Since you can't control the outcome of a random measurement, there is no way to encode any information in the entanglement itself that is transported on observation. It's pure probabilistics. I mean, you could make the states in a "superposition" of AA and BA so you know the second person always gets a state A after measuring, but you need to send them the particle which goes with locality, so that's just sending an email with extra steps.

The reason that so called "quantum communication" is so interesting though, is that no one can listen in on your conversation. Take the following scheme:

We agree on the following protocol: We have an entangled pair that's in a superposition of AA and BB. I measure mine, then send you a phone call with my measurement. Then you measure your particle (and therefore verify my phone call, beceause our measurements have to be the same).

If I lie, I mean to transmit a 0, if I speak the truth I mean to transmit a 1

No one knows what we are talking about, because they don't know what our entangled pairs are doing. For them, when I tell you "A", it's either a 0 or a 1, with 50% chance each. However notice I do need to say something to you, because I can't affect the outcome of the observation.

I think this explanation clears up a lot about what entanglement actually is. Some people imagine it's like two switches where if you flip one, you instantaneously flip the other one. It's not.


BedrockFarmer t1_jb22lez wrote

This made sense to me, a non mathematician and non physicist. So basically the entangled particles will behave identically when observed. So there is no information linking the particles across spacetime.

So like if I had two cans and two six sided die and I “entangled” the die and closed the lid. I could then send one can to the moon and keep the other and when opened, both die will show the same result because of entanglement when normally there would be a 1/6 probability of what is observed for a single die.


PercussiveRussel t1_jb25fro wrote

Bingo! This is effectively the same thing.

However, I have to be a bit pedantic here, in your example the dice might always have been "destined" to be the same, becauase a simple explanation could be that I glued the dice to the bottom of the can, both facing the number 3 up, and that you and a friend measure the same thing because the dice were always going to show 3. This is what we'd call a 'hidden variable theory' and is almost surely not how quantum probability works.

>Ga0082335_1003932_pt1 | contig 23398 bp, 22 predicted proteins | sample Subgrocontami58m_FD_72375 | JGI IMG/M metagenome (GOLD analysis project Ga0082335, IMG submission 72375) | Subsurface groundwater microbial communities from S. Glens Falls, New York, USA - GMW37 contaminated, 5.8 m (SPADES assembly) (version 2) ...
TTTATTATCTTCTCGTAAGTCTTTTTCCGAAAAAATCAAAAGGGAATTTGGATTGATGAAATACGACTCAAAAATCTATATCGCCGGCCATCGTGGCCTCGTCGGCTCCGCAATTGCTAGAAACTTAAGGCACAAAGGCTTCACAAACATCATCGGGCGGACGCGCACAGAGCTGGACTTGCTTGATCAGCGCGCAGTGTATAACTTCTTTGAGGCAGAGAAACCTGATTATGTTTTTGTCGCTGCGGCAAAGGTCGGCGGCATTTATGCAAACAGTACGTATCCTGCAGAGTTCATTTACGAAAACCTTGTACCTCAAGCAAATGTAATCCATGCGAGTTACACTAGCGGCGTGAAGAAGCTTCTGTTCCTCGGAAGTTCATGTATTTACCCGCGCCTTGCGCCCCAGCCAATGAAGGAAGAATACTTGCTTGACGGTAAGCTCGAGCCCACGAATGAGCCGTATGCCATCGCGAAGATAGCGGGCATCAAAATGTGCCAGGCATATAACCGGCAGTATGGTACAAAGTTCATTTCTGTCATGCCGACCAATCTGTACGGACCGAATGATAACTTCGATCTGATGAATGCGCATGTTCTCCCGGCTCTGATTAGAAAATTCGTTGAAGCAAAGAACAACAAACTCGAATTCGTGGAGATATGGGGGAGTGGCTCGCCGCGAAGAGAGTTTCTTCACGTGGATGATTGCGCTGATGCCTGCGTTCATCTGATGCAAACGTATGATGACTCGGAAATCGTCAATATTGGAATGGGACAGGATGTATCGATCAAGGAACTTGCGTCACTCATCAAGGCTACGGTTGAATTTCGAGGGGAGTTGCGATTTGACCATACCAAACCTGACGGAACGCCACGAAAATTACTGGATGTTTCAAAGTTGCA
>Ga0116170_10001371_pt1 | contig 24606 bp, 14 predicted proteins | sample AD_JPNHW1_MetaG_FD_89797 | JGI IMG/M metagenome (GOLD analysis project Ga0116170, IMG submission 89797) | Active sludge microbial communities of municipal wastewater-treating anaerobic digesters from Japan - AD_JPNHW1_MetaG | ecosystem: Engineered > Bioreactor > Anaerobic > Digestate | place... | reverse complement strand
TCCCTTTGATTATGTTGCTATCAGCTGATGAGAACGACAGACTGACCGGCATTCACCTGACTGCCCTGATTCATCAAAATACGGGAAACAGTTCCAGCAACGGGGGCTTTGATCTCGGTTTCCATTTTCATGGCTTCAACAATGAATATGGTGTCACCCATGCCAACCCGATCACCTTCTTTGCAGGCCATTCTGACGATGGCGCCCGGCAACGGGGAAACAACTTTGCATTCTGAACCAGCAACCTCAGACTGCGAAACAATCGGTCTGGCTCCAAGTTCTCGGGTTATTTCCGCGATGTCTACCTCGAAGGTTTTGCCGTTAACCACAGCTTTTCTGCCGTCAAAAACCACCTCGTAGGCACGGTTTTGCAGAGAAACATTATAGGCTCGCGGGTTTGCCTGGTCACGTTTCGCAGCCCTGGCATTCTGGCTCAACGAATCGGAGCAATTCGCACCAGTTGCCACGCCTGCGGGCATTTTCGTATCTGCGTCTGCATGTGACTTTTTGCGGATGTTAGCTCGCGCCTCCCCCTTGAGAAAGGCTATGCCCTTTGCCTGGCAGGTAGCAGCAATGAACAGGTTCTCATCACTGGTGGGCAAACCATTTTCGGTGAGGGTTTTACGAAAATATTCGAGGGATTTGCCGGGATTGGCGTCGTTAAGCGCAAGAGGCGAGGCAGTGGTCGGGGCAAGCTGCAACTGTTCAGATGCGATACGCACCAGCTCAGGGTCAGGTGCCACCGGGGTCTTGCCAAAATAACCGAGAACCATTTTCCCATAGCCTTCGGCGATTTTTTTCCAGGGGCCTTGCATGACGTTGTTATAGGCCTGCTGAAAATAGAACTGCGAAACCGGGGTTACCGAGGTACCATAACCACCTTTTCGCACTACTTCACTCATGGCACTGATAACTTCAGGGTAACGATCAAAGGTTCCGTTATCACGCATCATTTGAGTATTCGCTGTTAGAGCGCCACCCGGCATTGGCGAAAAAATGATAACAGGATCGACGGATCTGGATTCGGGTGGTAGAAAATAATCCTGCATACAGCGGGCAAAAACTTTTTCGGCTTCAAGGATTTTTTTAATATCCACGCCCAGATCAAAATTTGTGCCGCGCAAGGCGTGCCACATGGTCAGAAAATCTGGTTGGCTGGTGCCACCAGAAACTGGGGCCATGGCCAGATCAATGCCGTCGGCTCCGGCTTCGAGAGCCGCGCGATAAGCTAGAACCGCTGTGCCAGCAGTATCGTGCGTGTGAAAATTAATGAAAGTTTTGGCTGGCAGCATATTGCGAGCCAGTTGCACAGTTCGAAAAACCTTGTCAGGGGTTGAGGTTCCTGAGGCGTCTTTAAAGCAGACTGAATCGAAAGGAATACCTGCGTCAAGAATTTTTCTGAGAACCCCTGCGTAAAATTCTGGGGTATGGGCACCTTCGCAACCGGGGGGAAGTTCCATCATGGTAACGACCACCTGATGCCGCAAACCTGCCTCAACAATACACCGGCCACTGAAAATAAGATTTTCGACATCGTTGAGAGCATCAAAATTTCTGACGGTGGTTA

But yeah, entanglement simply means that knowing the outcome of 1 of the experiments gives you some sort of knowledge about the other experiment (like I said, this could be knowing the exact outcome of the other, or just give you better odds than pure luck for guessing the other experiment). The key concept is that you can't control the outcome of the experiments, you just improve your chances of guessing the other experiment correctly, which is exactly what happens in your dice example.


Teo_Filin t1_jb1o0zq wrote

Cool! So no way for instant info exchange? Such a pity.

Though I can't accept "information" as physical measure at macro-level (it's our description of some properties), just at quantum-level (numbers defining a particle).

I even doubt that time is a coordinate meaning some "future" and "past" do exist as places we can visit (present is real with some intensity of processes influenced by gravity and speed; future is our anticipation, past is our memory).

I'm not deep in advanced physics and higher mathematics, just evolving my perception and checking cosmology with common sense sometimes.


PercussiveRussel t1_jb240js wrote

>So no way for instant info exchange?

Reddit was being reddit, so while I could see your reply in my replies, I couldn't find it to reply to. Reply.

I've added a bit at the bottom of my post to explain why. This isn't just aimed at you, I don't know your understanding of quantum mechanics, but I notice that entanglement is a pretty misunderstood topic. And to be honest, actual quantum researchers talking calling their incredibly cutting edge cool research "quantum teleportation" isn't exactly helping this.

Not accepting or even understanding information at a macro level is perfectly understandable. I'm a physicist and I can't marry my knowledge of quantum with the macro world, I don't understand "information" as a quantum concept in macro scale either. (to be honest, I don't think I fully accept "energy" on the various scales)